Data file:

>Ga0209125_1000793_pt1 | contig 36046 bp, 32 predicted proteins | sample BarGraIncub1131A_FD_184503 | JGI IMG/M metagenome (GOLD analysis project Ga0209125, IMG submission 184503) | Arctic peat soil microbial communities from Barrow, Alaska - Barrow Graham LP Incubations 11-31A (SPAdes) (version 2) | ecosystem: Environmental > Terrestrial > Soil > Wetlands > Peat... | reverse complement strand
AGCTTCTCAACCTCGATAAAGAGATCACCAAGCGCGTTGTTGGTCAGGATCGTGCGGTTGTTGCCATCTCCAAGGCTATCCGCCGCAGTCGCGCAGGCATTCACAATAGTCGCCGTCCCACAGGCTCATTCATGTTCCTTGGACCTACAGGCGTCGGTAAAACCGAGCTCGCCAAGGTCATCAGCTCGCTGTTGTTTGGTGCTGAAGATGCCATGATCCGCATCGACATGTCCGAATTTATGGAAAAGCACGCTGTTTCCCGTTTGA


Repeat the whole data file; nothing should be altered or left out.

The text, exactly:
>Ga0209125_1000793_pt1 | contig 36046 bp, 32 predicted proteins | sample BarGraIncub1131A_FD_184503 | JGI IMG/M metagenome (GOLD analysis project Ga0209125, IMG submission 184503) | Arctic peat soil microbial communities from Barrow, Alaska - Barrow Graham LP Incubations 11-31A (SPAdes) (version 2) | ecosystem: Environmental > Terrestrial > Soil > Wetlands > Peat... | reverse complement strand
AGCTTCTCAACCTCGATAAAGAGATCACCAAGCGCGTTGTTGGTCAGGATCGTGCGGTTGTTGCCATCTCCAAGGCTATCCGCCGCAGTCGCGCAGGCATTCACAATAGTCGCCGTCCCACAGGCTCATTCATGTTCCTTGGACCTACAGGCGTCGGTAAAACCGAGCTCGCCAAGGTCATCAGCTCGCTGTTGTTTGGTGCTGAAGATGCCATGATCCGCATCGACATGTCCGAATTTATGGAAAAGCACGCTGTTTCCCGTTTGA